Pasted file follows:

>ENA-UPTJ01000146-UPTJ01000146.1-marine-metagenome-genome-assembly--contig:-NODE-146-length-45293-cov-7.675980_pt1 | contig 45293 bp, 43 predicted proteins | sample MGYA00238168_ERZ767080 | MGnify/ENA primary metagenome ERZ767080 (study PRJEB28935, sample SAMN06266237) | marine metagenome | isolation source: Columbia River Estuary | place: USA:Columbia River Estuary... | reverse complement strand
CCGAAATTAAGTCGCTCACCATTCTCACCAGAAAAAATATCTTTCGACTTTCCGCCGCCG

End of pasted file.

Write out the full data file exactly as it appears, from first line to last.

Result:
>ENA-UPTJ01000146-UPTJ01000146.1-marine-metagenome-genome-assembly--contig:-NODE-146-length-45293-cov-7.675980_pt1 | contig 45293 bp, 43 predicted proteins | sample MGYA00238168_ERZ767080 | MGnify/ENA primary metagenome ERZ767080 (study PRJEB28935, sample SAMN06266237) | marine metagenome | isolation source: Columbia River Estuary | place: USA:Columbia River Estuary... | reverse complement strand
CCGAAATTAAGTCGCTCACCATTCTCACCAGAAAAAATATCTTTCGACTTTCCGCCGCCG